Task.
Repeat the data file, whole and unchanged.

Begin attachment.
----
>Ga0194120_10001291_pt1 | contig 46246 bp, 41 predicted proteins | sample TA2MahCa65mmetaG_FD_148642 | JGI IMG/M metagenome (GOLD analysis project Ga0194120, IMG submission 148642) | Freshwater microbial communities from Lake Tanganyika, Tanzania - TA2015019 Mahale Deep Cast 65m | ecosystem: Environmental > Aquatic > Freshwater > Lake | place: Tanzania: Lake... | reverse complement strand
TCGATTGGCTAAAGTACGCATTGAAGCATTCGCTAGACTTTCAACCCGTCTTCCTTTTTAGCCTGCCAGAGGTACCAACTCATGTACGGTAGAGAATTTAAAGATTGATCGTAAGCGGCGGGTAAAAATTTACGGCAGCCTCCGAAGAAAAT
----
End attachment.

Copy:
>Ga0194120_10001291_pt1 | contig 46246 bp, 41 predicted proteins | sample TA2MahCa65mmetaG_FD_148642 | JGI IMG/M metagenome (GOLD analysis project Ga0194120, IMG submission 148642) | Freshwater microbial communities from Lake Tanganyika, Tanzania - TA2015019 Mahale Deep Cast 65m | ecosystem: Environmental > Aquatic > Freshwater > Lake | place: Tanzania: Lake... | reverse complement strand
TCGATTGGCTAAAGTACGCATTGAAGCATTCGCTAGACTTTCAACCCGTCTTCCTTTTTAGCCTGCCAGAGGTACCAACTCATGTACGGTAGAGAATTTAAAGATTGATCGTAAGCGGCGGGTAAAAATTTACGGCAGCCTCCGAAGAAAAT